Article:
News Release

Satellite view reveals Tropical Depression 15E still struggling

Peer-Reviewed Publication

NASA/Goddard Space Flight Center

AIRS image of 15E

image: The AIRS instrument aboard NASA's Aqua satellite captured this image of Tropical Depression 15E on Sept. 14 at 5:47 p.m. EDT (2147 UTC), and purple indicates the strongest storms. view more 

Credit: Credits: NASA JPL, Ed Olsen

Satellite imagery showed that Tropical Depression 15E continued to struggle to organize while still being affected by vertical wind shear.

The AIRS instrument aboard NASA's Aqua satellite captured infrared temperature data on Tropical Depression 15E's clouds on Sept. 14 at 5:47 p.m. EDT (2147 UTC). Strongest thunderstorms were in two areas around the center. The National Hurricane Center (NHC) noted that "Just like it has on several previous occasions already, convection has decreased near the center of the depression. That said, the fact that there even is deep convection near the center is still an improvement compared to 24 hours ago."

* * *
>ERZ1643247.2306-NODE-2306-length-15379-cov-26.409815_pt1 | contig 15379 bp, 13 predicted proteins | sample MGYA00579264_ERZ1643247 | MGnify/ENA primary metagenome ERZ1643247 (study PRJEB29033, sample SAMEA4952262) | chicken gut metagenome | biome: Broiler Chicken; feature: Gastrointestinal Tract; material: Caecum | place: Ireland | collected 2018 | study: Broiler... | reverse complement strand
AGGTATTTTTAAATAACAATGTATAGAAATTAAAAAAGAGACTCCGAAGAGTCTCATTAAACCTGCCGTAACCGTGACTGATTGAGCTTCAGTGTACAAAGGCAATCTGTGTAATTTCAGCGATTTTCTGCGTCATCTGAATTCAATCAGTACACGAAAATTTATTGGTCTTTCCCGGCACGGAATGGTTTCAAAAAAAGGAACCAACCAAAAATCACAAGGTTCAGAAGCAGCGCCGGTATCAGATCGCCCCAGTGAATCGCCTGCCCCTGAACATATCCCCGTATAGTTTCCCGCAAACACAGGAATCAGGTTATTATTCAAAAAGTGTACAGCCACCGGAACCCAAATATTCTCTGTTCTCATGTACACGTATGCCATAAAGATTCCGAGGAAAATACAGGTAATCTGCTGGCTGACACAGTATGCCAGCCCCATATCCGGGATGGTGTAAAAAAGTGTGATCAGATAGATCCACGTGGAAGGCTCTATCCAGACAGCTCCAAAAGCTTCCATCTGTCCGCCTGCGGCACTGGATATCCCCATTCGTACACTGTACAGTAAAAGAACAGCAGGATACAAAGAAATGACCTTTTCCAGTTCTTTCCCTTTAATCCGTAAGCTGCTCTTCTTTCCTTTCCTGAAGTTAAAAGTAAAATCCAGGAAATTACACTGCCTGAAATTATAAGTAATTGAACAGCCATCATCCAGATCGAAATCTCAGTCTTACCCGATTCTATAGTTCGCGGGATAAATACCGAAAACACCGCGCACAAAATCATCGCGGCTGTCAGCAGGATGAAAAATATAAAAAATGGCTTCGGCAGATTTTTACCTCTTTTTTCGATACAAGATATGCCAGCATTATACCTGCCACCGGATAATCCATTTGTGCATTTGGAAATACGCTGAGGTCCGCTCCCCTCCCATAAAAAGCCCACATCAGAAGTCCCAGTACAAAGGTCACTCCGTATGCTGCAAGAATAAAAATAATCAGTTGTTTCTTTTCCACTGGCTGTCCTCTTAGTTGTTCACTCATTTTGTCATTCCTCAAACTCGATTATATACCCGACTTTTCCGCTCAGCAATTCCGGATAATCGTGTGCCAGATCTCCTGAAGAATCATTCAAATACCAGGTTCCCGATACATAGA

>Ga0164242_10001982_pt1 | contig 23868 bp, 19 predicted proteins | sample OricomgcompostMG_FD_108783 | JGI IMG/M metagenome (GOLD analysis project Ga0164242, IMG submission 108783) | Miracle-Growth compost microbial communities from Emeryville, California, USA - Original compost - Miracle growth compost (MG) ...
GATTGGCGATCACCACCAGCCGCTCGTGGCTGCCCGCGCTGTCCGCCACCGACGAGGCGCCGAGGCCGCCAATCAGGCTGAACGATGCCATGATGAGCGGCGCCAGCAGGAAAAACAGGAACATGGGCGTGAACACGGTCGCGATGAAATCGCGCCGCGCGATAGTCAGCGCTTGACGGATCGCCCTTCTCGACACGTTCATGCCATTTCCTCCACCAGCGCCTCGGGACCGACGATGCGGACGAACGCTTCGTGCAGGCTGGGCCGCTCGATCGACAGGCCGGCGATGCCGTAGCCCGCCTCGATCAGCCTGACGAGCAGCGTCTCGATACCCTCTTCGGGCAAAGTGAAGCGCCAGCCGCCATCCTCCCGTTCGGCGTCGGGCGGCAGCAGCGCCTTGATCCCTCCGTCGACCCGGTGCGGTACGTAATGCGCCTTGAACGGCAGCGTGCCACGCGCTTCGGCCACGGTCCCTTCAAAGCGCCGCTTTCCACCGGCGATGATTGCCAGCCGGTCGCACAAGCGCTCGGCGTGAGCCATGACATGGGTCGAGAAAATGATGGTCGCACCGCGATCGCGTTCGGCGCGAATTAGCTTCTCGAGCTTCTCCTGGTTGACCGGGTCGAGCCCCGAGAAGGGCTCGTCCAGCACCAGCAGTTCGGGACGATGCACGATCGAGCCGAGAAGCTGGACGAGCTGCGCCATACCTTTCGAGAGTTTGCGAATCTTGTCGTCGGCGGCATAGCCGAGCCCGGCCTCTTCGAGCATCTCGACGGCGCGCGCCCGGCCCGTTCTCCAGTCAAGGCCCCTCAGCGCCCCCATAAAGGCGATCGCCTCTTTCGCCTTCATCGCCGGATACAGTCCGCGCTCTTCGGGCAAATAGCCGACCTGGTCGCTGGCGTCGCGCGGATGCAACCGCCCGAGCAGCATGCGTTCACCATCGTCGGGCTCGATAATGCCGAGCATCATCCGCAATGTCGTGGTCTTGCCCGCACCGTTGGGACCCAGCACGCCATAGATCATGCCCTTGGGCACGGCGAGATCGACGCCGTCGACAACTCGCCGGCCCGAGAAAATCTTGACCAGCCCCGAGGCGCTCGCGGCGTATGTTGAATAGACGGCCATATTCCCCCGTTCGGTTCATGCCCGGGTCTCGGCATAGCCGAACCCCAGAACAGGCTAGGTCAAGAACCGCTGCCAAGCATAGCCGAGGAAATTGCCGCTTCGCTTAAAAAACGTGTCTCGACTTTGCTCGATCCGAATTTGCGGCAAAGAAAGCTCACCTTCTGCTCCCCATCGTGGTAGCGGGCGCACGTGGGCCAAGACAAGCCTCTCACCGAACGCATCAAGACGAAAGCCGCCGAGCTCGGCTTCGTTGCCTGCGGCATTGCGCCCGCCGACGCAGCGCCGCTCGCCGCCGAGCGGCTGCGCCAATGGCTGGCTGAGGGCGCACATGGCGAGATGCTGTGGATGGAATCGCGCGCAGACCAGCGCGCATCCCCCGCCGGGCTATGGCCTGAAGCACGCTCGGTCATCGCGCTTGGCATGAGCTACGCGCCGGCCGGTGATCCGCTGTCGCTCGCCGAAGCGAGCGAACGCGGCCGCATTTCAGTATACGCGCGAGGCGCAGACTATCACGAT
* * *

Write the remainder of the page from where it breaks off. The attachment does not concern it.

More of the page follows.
NHC forecaster Zelinsky noted "if convection near the center of the depression can persist, the cyclone may finally begin to slowly intensify."

At 5 a.m. EDT (0900 UTC) on Sept. 15, the center of Tropical Depression Fifteen-E (15E) was located near 15.9 degrees north latitude and 124.5 degrees west longitude. That's about 1,065 miles (1,715 km) west-southwest of the southern tip of Baja California, Mexico. The depression was moving toward the west near 5 mph (7 kph). The NHC noted a very slow westward motion is expected for the next couple of days. The estimated minimum central pressure is 1005 millibars.

Maximum sustained winds are near 35 mph (55 kph) with higher gusts. Some strengthening is forecast during the next 48 hours, and the system could become a Tropical Storm later today.


For updates on Tropical Depression 15E, visit:

Rob Gutro
NASA's Goddard Space Flight Center, Greenbelt, Md.

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